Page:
2020 turns out to be a dismal year for the global economy, mainly as a result of the Covid-19 pandemic, and the measures taken to eradicate or control the disease by all governments. Private consumption plummeted as a result of various lockdowns, and also because of fear by people to move around going out shopping. International tourism (extremely important for Thailand) kind of disappeared overnight, and at the end of 2020 has not made any substantial recovery, with flights in between countries severely limited. Thailand for all practical purposes has not opened its borders for tourists as the beginning of 2021 (with few exceptions allowing visitors who comply with very stringent measures). Exports of goods has also decreased for most countries, including Thailand. If possible, governments have attempted to increase government consumption expenditure and investments.
The first graph below shows a lot of similarities and some differences between Thailand and important trading partners. The Chinese economy took a serious dive already in the first quarter, which can be explained by the fact that the pandemic started in that country. Thailand, the Eurozone and the U.S.A. already showed decreases in GDP compared to the last quarter of 2019.
The second quarter showed very steep decreases in GDP in Thailand, U.S.A. and the Eurozone countries, since this was a period when most countries were in a first 'lockdown' significantly limiting freedom of movement for people and goods, and having an impact on industrial production, exports and imports. In Thailand the decrease of GDP is further accentuated by the fact that each month of closure of the country for foreign tourists, means approximately a 1 % decrease in GDP (that is about 10 % for the year). Interestingly, China already started recovering in the second quarter with a growth no less than 11.6 % from the 1st quarter.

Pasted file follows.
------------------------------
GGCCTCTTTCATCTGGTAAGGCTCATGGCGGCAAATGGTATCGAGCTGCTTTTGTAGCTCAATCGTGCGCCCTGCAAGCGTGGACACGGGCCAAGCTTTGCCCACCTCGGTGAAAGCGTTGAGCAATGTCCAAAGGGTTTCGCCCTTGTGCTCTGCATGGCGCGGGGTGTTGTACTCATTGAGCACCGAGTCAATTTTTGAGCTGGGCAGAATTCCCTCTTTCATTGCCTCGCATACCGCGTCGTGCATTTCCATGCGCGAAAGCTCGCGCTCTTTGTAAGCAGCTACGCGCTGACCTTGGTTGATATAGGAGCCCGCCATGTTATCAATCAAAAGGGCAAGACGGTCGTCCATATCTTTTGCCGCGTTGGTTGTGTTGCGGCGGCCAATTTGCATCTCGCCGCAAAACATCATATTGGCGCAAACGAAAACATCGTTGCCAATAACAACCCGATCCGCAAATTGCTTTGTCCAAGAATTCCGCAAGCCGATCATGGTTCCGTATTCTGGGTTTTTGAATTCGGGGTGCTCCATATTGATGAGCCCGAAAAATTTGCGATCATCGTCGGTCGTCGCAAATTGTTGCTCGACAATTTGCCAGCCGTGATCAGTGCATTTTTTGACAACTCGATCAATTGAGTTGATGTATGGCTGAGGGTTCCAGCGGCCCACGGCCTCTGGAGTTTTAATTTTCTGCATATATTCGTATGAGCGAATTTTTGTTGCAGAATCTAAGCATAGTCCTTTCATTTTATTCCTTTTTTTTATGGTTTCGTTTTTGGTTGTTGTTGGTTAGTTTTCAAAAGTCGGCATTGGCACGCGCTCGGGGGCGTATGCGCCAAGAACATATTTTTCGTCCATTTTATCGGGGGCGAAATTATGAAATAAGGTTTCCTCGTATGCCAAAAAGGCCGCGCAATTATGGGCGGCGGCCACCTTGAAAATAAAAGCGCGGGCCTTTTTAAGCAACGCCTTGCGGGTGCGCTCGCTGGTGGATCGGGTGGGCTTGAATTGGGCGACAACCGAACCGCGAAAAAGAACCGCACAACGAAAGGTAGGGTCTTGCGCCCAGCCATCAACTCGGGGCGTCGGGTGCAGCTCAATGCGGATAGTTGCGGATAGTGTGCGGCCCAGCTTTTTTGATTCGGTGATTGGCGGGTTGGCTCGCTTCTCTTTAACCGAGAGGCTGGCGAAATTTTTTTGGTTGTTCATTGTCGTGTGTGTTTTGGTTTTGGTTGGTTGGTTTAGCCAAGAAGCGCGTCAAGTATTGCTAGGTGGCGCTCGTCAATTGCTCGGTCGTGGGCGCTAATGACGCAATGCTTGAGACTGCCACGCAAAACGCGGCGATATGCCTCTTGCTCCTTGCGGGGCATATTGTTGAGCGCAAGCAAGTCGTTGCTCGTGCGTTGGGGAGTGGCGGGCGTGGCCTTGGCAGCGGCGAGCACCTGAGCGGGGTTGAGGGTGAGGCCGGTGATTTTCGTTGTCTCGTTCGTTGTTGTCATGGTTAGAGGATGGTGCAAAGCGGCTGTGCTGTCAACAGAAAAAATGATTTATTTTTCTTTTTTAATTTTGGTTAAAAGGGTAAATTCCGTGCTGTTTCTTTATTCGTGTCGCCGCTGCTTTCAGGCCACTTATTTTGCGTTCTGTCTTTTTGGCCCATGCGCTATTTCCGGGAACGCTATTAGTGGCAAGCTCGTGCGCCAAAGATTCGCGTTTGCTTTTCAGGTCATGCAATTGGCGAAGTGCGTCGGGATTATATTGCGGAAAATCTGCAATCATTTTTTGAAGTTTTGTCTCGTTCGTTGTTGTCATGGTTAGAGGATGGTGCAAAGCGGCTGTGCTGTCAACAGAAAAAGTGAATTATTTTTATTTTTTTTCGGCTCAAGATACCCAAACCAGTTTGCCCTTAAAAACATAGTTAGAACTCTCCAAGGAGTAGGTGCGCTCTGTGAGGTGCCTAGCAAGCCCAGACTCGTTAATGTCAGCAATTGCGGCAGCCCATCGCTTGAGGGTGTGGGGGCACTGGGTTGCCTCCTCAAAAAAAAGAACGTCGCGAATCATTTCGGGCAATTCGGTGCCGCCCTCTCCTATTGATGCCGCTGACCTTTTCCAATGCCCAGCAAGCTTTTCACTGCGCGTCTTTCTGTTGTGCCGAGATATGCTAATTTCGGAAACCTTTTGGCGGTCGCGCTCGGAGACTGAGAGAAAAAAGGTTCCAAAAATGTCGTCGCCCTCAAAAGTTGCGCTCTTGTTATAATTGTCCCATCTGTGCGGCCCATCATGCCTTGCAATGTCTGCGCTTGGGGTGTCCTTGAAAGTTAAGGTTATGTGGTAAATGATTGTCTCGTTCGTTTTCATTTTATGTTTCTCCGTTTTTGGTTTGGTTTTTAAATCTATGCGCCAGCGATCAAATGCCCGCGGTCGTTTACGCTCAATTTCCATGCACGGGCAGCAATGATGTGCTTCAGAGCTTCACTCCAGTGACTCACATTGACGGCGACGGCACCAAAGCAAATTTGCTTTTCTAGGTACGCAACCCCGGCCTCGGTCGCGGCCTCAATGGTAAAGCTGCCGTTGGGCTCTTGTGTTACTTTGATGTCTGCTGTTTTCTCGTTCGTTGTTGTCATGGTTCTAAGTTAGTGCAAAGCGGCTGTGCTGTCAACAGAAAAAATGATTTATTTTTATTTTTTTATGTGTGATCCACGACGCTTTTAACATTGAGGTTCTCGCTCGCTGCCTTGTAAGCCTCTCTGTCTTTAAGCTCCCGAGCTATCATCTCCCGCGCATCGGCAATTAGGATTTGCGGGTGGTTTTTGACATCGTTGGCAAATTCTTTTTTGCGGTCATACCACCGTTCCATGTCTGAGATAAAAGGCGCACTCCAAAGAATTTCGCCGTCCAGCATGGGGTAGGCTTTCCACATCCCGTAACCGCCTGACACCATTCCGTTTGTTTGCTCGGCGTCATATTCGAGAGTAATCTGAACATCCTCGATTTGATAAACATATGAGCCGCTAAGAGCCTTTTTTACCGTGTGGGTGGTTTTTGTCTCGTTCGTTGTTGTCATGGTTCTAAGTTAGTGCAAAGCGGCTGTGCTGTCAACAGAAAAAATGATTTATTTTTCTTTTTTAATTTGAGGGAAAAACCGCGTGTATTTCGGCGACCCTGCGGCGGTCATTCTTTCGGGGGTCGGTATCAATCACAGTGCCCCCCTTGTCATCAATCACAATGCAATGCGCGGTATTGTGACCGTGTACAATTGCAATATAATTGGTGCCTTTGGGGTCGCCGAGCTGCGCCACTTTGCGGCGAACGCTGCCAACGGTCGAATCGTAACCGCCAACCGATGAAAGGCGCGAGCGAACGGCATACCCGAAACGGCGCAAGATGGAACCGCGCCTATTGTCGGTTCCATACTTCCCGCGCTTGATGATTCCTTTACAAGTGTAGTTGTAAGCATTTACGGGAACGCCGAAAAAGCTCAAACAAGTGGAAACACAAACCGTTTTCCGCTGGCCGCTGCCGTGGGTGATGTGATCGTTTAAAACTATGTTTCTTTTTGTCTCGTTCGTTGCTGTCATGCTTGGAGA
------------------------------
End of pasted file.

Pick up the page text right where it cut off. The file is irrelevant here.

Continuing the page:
In the third and fourth quarter, we see continued more modest growth in China, and the overall growth for 2020 is estimated at around 2.3 %.
The GDP of Thailand, the Eurozone and the U.S.A. grew strongly during the third quarter (compared to the previous quarter) when the economy took a breather after the first wave of Covid-19 infections. For the whole year Thailand managed to have negative growth of no less than -6.1 %. GDP of the U.S.A. contracted by approximately 3.5 %, while GDP of the Eurozone contracted by about 5%.
The second graph (below here) is also interesting, compared growth each quarter of 2020, with the corresponding period of 2019. In China growth compared to 2019 was present since the second Quarter of 2020, be it modest by Chinese standards.
However Thailand, the U.S.A. and the Eurozone were all in the negative throughout the whole of 2020.
Thailand had done actually very well during the first wave of the Covid-19 pandemic, with a very limited number of casualties. More infections (with less casualties, and also more testing) were noted by the end of 2020 and beginning of 2021, due mostly to infections among immigrants in the fish industry, living in close quarters, and among gamblers at illegal gambling dens. However, even towards the end of February 2021, the number of casualties is limited to 83. Most European countries by comparison, suffered many single days when they had more casualties.
However, this second wave in Thailand, reinforces fear in the population, and likely postponed opening the country further to tourism. Vaccinations in Thailand and abroad, certainly will be helpful in this regard, but are of to a somewhat slow start in Thailand.
For 2021, NESDC, considers the following possible areas of growth :
1) Private consumption expenditure is projected to increase.
2) Goverment consumption expenditure is projected to expand by 4.7 %, after showing growth of 3.6 % for 2020.
3) Public investment is estimated to increase by 12.4 % (after growth of 13.7 % in 2020), while private investment may recover from a decline in investment in 2020.
4) Exports are expected to modestly increase during 2021, after a projected decrease in export value by 7.5 % in 2020.
5) Our own suggestion : whether there is any substantial recovery will also depend a lot on the number of tourists allowed into Thailand in 2021. As of now (end 2020) there does not seem to be a great chance that this will happen. The policy seems to be to only eventually allow tourists coming where Covid-19 has disappeared or is almost fully controlled, and even then quarantine periods for arrivals may be considered.
Sources : The data in the graphs are given as reported by the OECD for the Eurozone, the U.S.A. and China. For Thailand, we used data as provided by the NESDC (Office of the National Economic and Social Development Council).